(note - *Verbal Messages  http://www.ic.arizona.edu/~comm300/mary/messages/index.html

>>Information Theory - Claude Shannon & Warren Weaver

>>Meaning - I. A. Richards

>>Coordinated Management of Meaning - W. Barnett Pearce & Vernon Cronen

>>Symbolic Interactionism - George Herbert Mead

*Nonverbal Messages

>>Expectancy Violations Theory - Judee Burgoon

>>Semiotics - Roland Barthes

 

 

The individual methods for each study are at:

Case study 1 storm  http://se.unisa.edu.au/phd/one/method.htm

Case study 2 Astrology 'chat' http://se.unisa.edu.au/phd/two/methodology.htm

Case study 3 General chat  http://se.unisa.edu.au/phd/three/methods.htm

Case study 4 ’Web3d computer modeling 'chat'   http://se.unisa.edu.au/phd/four/method.htm

Case study 5 ‘Britney Spears Chat’  http://se.unisa.edu.au/phd/five/method.htm

Case study 6 'baseball chat'  http://se.unisa.edu.au/phd/six/method.htm

Case study 7

analysis

In the below example of interaction between participants I will indicate retrograde speech referencing, as "speakers" can only refer to what has already been said. For example, in the multilogue below, the text in 1 is not answered until 4. Indicating this interaction will be coded 4 1. For a new topic/thread the # symbol will indicate the change. For example 'speaker' in text 5 jumps into an already existing conversation and may be changing the topic - it will depend on what follows whether '1love's' change will begin a new thread or will be ignored. To indicate this change it will be coded #5. This will be demonstrated more in example III and IV. To indicate a speaker not speaking to a known participant, such as 5 'speaking' to 'curtis' who is not in the immediate conversation, I will write 5-?. Greetings to a new participant will be represented by *. The codes will be in brackets following the text. [ #]. Note that the numbers represent the line of text, not the speaker.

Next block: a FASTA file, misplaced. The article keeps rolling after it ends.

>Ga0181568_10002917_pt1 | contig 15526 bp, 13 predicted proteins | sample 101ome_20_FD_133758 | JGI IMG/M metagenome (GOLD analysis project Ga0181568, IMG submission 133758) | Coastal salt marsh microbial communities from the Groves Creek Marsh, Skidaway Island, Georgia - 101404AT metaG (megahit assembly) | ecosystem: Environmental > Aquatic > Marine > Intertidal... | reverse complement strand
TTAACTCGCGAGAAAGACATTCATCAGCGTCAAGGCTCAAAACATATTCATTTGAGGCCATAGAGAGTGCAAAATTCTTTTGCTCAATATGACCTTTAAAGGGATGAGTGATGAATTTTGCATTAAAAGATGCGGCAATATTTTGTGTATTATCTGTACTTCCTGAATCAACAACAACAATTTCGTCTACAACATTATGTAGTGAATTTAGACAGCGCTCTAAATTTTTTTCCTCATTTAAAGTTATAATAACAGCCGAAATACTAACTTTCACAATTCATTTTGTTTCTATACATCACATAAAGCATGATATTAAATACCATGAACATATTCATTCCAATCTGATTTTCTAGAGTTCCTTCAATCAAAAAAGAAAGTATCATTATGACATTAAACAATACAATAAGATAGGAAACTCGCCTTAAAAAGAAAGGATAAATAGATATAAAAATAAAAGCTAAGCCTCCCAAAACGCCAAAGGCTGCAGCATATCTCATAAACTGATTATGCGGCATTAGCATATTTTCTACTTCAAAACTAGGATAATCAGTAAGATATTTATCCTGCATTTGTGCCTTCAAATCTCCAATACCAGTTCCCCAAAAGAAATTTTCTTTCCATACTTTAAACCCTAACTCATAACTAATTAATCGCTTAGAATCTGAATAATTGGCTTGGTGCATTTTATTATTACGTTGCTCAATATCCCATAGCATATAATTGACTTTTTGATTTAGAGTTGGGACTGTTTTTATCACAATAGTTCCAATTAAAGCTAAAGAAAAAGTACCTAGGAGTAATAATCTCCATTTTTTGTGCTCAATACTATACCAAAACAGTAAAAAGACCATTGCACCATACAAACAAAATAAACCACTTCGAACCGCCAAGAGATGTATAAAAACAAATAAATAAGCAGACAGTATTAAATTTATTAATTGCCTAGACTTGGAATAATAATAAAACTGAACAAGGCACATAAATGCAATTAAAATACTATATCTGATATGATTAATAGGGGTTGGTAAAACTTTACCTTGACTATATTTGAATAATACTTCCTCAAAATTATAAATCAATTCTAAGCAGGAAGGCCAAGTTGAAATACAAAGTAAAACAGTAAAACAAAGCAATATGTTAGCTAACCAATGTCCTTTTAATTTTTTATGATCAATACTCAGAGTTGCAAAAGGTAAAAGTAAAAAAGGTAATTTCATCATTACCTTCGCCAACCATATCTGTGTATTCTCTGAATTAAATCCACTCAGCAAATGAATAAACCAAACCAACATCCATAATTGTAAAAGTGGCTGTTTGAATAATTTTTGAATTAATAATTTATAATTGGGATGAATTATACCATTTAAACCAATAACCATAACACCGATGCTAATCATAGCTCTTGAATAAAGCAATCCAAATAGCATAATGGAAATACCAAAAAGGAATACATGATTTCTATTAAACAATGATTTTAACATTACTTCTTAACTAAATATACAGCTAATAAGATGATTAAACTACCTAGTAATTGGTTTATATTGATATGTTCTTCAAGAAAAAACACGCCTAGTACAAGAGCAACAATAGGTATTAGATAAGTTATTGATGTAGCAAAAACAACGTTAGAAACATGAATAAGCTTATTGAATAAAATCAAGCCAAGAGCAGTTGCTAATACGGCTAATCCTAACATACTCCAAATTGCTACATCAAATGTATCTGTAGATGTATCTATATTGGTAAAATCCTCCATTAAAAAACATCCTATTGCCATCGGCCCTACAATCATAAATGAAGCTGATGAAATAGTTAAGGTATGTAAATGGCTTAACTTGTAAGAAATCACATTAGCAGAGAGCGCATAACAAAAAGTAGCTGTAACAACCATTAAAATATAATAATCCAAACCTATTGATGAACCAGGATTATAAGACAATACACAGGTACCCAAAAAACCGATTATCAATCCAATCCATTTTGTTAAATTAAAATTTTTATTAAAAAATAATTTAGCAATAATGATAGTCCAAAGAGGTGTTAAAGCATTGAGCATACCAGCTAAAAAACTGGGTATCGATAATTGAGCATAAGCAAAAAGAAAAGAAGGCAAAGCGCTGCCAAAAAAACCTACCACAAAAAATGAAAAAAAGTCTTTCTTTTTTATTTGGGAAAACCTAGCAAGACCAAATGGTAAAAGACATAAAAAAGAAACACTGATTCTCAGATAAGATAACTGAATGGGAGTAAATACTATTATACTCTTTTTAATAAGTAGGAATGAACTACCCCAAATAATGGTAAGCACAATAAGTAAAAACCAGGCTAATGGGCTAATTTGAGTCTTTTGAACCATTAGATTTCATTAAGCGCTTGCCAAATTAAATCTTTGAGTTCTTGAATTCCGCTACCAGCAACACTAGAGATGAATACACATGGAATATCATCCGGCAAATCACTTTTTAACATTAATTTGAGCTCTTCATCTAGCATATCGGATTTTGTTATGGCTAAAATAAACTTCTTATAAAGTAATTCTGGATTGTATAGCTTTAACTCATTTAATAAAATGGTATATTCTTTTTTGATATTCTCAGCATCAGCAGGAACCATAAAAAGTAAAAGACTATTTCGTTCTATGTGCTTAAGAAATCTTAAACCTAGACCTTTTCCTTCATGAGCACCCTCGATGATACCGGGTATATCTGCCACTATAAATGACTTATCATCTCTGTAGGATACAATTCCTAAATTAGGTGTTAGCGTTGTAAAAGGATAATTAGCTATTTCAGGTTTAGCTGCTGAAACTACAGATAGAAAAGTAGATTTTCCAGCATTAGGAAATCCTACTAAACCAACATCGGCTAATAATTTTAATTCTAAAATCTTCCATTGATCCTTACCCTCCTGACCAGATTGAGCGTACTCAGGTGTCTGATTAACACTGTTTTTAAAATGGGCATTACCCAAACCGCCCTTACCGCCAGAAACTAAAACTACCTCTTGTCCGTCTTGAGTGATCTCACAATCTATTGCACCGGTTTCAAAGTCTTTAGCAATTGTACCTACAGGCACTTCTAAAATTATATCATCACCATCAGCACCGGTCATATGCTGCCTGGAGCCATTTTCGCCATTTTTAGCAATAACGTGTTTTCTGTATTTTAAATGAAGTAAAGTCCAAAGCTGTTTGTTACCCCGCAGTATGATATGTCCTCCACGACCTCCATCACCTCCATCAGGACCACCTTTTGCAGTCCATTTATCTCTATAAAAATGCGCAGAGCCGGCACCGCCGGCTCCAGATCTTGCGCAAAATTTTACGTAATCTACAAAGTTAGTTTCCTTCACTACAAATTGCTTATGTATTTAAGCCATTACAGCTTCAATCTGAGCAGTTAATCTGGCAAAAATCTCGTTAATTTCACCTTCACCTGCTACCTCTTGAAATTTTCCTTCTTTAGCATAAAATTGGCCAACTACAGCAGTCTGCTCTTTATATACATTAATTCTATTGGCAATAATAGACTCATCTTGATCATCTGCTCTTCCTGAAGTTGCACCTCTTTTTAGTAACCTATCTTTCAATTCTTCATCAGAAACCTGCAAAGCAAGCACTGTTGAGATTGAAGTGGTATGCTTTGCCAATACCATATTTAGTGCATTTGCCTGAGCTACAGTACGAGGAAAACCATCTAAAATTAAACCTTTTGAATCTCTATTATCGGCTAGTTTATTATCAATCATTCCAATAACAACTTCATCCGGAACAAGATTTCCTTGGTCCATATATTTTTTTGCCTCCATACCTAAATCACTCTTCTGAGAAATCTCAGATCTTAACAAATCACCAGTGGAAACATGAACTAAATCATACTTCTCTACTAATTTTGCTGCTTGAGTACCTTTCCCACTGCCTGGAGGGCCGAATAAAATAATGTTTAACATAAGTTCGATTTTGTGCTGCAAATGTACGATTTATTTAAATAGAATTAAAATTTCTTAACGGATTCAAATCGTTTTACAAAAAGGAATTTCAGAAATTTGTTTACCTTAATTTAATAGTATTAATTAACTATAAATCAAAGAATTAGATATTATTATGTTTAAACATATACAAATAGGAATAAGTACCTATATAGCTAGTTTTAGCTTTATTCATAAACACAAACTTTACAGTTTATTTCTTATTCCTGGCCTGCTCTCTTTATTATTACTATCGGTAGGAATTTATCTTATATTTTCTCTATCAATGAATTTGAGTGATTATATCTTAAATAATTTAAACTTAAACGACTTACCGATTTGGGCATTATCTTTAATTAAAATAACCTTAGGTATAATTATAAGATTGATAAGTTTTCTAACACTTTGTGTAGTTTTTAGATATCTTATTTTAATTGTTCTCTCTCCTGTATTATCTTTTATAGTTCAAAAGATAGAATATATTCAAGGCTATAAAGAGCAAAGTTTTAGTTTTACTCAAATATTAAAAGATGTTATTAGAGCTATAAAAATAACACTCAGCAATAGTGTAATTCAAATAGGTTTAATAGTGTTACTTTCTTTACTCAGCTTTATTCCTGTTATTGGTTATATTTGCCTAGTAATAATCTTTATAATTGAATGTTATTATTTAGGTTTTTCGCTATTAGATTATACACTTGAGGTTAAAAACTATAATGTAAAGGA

EXAMPLE I.

1. Janis> Through now I know we are part of the universal plan to exist on the third dimension, but why was there such a plan for us to exist in the first place. [#]

2. dammit>(Singapore) hi janis [*]

3. steven> hi janis, dammit! [*] Just wanted to dropped in home-- after splatter painting my consciousness throughout the multi-verse for eons, it is nice to be here! [ 3Ù 1]

4. steven> Janis, I see this no thing, some thing is like a pendulum/fulcrum swing. Tell me more about lexigrams--sounds fascinating! [4Ù 1]

5. 1love> curtis, thanks for your photo, [*] this mustard seed looks all golden to me! My photo is on its way, just got the pics back today. [#]

The above would be coded thus: #1, 3Ù 1, 4Ù 1, #5.

The above dialogue was take off of the 'Time Traveller' web page: http://time-travelers.org/chatt.htm

Here the "out of step" narrative of the multilogue is clear. An attempt for instance to schematise the interconnections of the 4 speakers would include retrograde as well as forward directions - and include some references not in the current "dialogue box" (or "multilogue" box). To show how contributors and readers manoeuvre within such a system of exchanges I will need to develop a protocol model similar to CA to diagnose speech and to find how readers and writers understand, interact and continue. There are several models to build upon but I will use the pluri-semantic model of Kress and van Leeuwen and O'Toole (cf. Kress and van Leeuwen 1990, 1996, O'Toole 1994) in Eggins and Slade's work (1997, p.49). The pluri-semantic model is outlined below, giving three main approaches to analysing casual conversation: ideational, interpersonal, textual.

Types of meaning

Gloss/definition

Examples: above Ex. I

Ideational

Meanings about the world, representation of reality (eg. topics, subject matter)

Conversation, expressions; the universal plan - #1

Interpersonal

Meanings about roles and relationships (eg. status, intimacy, contact, sharedness between interactants)

4Ù 1 share meanings

5-? Relationships undefined

2Ù 1 greetings/contact